It’s not often you meet someone willing to divulge their secrets to a stranger but Miriam Elia is different. She wears her heart on her sleeve and plasters her diary on to gallery walls, and – unlike others – she does not rely on abstraction to protect herself for a moment. Her best known work, “I fell in love with a conceptual artist and it was totally meaningless”, was as brazenly honest as Tracey Emin’s tent installation. An ode to her relationship with Martin Creed, it is a demonstration of her disaffection with – and amusement at – the world of modern art. In the mock Take
A Break magazine article she details the highs and lows of falling in love and having your heart broken by a conceptual artist. At the same time, she pokes fun at the gap between supposed high and low culture, and the squeamish art fans who demand a familiar balance of intimacy and distance with artists, something that is conspicuous by its absence in her work.
Trying to pigeonhole Miriam Elia as a comedian or an artist is to miss the point. Her work is about the place of humour in art, and the parallels between comedy and art as forms of expression, laced with glimpses of her own complicated relationship with the two. “I react against myself. I go down one route and then the minute I become accepted I completely reject it. I’m sure if I do well in the art world, I’ll fuck that up the wall and go back to stand-up comedy.” Sweet, open, and a little hyper, Miriam met with The Hunger to enlighten us on her tumultuous last few years, finding hilarity in art and working in the serious business of comedy.
The Hunger: What made you make the transition from the Royal College of Art into comedy?
Miriam Elia: I became quite disillusioned with empty rooms, wine and cheese, private views – the emptiness of a lot of contemporary art, where I just felt things didn’t really mean anything any more – it was waffle. I wanted to elicit some big reaction to something. I’d always wanted to get into comedy since I was a kid, and eliciting a reaction as big as laughter in a comedy club felt like an actual indication that you were communicating. I went to a comedy club in Chalk Farm and did a ten minute set. A lot of it was about me hating artists. People laughed. I don’t think anyone at the Royal College of Art understood what I was doing. As far as they were concerned, I’d run off and joined the circus.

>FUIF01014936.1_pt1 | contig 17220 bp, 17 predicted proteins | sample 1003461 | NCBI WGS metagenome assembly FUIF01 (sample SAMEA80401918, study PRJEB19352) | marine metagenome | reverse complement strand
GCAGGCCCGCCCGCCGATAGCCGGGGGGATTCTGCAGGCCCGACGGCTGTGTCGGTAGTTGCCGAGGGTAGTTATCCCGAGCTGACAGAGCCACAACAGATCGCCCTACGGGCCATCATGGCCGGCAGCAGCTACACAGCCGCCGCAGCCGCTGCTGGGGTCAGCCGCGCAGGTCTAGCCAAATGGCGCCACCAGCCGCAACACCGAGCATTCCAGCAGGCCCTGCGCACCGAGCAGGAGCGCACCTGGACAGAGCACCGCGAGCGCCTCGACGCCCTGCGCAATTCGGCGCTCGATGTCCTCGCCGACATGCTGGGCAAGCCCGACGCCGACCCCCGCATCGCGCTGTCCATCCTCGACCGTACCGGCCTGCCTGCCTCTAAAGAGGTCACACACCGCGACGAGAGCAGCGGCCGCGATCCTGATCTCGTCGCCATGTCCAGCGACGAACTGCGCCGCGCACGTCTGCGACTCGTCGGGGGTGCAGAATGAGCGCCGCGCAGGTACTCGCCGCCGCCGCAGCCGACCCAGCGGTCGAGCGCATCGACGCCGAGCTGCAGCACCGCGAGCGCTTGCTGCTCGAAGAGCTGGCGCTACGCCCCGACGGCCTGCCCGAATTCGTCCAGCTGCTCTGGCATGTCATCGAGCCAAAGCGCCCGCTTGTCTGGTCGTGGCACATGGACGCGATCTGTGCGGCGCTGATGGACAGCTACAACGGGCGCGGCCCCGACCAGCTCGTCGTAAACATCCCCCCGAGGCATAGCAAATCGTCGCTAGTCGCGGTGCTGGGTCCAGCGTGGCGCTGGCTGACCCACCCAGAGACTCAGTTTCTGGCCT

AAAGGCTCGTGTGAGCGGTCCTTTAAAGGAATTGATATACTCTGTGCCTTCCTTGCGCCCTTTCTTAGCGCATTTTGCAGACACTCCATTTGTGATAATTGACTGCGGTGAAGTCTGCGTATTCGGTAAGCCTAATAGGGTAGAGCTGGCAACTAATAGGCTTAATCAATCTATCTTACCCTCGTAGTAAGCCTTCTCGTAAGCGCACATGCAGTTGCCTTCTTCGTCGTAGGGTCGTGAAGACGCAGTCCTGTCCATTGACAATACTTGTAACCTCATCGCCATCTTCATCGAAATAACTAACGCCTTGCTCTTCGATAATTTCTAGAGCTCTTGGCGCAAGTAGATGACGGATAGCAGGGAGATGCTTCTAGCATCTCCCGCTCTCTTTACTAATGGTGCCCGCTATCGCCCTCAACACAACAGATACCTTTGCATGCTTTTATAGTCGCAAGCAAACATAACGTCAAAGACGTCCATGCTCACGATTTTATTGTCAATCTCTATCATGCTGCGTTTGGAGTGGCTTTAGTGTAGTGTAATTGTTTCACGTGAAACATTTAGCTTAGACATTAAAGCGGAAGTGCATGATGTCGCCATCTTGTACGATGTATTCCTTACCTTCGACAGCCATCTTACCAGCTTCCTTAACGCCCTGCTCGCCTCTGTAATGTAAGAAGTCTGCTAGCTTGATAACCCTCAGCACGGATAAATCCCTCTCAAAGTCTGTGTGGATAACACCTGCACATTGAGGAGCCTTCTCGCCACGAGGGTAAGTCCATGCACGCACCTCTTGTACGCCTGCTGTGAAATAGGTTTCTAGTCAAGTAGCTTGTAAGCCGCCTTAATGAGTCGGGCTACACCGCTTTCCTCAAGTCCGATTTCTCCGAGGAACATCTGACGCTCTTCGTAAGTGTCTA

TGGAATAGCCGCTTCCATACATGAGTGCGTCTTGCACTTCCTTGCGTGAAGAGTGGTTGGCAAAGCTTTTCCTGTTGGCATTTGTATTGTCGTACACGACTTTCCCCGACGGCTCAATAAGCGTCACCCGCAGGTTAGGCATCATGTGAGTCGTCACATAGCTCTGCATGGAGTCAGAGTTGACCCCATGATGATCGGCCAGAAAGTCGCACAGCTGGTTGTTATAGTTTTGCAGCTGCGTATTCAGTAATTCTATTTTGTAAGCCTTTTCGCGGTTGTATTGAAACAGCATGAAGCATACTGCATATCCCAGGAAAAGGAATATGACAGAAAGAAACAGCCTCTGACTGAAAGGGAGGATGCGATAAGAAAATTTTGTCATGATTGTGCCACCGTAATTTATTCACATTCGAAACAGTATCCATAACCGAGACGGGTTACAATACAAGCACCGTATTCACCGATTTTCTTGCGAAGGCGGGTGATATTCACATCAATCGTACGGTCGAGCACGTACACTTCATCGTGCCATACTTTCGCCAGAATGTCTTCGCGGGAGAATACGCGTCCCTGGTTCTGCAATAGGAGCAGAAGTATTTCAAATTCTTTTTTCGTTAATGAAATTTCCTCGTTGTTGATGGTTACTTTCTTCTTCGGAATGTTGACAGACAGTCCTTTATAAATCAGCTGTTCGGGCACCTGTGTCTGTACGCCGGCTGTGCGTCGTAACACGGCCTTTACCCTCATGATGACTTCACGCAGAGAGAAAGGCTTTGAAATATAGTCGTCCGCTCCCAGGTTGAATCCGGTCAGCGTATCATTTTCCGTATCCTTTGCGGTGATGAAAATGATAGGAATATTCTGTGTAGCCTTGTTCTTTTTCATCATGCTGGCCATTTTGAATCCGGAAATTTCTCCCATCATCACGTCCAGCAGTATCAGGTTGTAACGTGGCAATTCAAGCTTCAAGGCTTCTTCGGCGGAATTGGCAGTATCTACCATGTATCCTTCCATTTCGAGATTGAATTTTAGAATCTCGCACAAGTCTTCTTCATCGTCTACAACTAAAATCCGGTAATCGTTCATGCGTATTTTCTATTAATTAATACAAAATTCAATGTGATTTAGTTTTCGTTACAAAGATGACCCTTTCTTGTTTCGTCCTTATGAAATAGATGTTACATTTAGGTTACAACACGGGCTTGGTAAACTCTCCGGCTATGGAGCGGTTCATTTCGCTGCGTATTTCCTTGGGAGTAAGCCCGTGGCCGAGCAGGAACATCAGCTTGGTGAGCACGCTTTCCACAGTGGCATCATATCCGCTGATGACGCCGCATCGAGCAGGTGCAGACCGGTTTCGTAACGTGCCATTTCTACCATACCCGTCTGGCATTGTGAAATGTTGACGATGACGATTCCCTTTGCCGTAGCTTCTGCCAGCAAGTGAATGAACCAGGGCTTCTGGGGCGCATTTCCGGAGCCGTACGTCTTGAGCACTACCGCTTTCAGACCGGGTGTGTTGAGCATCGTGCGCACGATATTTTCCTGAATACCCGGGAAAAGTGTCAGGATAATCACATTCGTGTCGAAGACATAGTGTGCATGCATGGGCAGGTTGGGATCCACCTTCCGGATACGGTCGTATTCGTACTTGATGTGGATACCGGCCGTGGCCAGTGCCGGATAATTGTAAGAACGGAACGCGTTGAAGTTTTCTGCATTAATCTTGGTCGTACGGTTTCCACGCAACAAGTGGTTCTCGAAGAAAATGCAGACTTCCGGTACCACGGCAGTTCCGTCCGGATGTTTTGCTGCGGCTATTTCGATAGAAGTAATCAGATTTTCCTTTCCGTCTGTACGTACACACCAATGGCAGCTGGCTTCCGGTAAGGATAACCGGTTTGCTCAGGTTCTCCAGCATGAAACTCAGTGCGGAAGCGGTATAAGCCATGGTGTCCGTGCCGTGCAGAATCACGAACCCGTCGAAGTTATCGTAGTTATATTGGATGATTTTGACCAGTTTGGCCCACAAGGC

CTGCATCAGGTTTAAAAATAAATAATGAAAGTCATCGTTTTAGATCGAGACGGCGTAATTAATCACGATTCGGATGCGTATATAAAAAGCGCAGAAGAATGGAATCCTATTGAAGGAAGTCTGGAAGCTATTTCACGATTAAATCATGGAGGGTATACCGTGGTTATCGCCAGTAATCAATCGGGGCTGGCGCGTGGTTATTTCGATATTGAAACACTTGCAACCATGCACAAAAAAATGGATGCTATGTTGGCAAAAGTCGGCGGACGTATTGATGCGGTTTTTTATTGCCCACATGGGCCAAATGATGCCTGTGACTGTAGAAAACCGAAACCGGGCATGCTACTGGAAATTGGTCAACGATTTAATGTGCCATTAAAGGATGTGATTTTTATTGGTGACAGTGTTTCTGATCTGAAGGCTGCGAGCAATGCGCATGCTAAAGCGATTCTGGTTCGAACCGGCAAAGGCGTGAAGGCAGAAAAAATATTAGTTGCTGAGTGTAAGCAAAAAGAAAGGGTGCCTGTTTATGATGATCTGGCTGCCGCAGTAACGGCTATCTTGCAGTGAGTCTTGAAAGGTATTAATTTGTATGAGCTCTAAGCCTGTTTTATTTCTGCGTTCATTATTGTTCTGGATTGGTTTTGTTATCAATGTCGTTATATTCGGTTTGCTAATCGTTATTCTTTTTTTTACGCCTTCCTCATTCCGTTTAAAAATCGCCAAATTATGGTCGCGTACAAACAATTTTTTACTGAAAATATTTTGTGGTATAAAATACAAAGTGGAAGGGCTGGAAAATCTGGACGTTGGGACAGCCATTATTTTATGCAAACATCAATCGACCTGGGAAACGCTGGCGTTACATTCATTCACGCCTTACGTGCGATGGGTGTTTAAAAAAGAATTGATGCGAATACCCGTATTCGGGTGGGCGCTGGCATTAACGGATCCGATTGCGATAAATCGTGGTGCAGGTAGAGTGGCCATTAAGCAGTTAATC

What was your comedy like at that time?
In a strange way, a lot of comedy is about hate and anger because that is what makes people funny.
A lot of my anger and hate was aimed at art because I’d grown up in this artistic family. I spent four or five nights a week gigging, telling jokes about my frustrations with art – I honestly believed I hated artists and that comedy had saved me – but later on, when it wasn’t going as smoothly, I started to question my own angle. At the beginning, I made a big impact very quickly in the comedy world, going on the BBC. I thought, ‘This is what I am, I’m a comedian, no question about it.’ But sometimes you just do things, and don’t consider why you’re doing them, and then something hits you and you look back.
You mentioned that both your parents are painters. How much do they fuel your art or your comedy?
A lot of what was fuelling my anger was my parents’ own anger. They met at the Royal College of Art in the 70s – my dad was a designer and a painter and my mum was purely a painter – and then Carel Weight, who was head of painting and had discovered Hockney among others, left. A new head came in who was really anti-painting. My mother said that she went in one day and they were throwing out the easels and saying, ‘Drawing is dead, painting is dead, you don’t need to look at the world any more; it’s about creating conceptual masterpieces.’ That had a huge impact on my mother because suddenly her career was over, a whole generation of painters were just told that they were out of date. So, growing up, there were recollections of painters who were fucked off with conceptualism, saying, ‘This is just a shallow joke, this is hollow.’ There were no paintings in the galleries anymore, just a big empty space with a model on the floor. I think I took on a lot of my mother’s anger at conceptual art, because I’m her daughter and you often end up spouting what your parents say. Getting into comedy was a way of expressing these ideas without telling my mother, ‘I think I’m a conceptual artist.’
Read more of our exclusive interview in Issue Two of The Hunger, on sale now.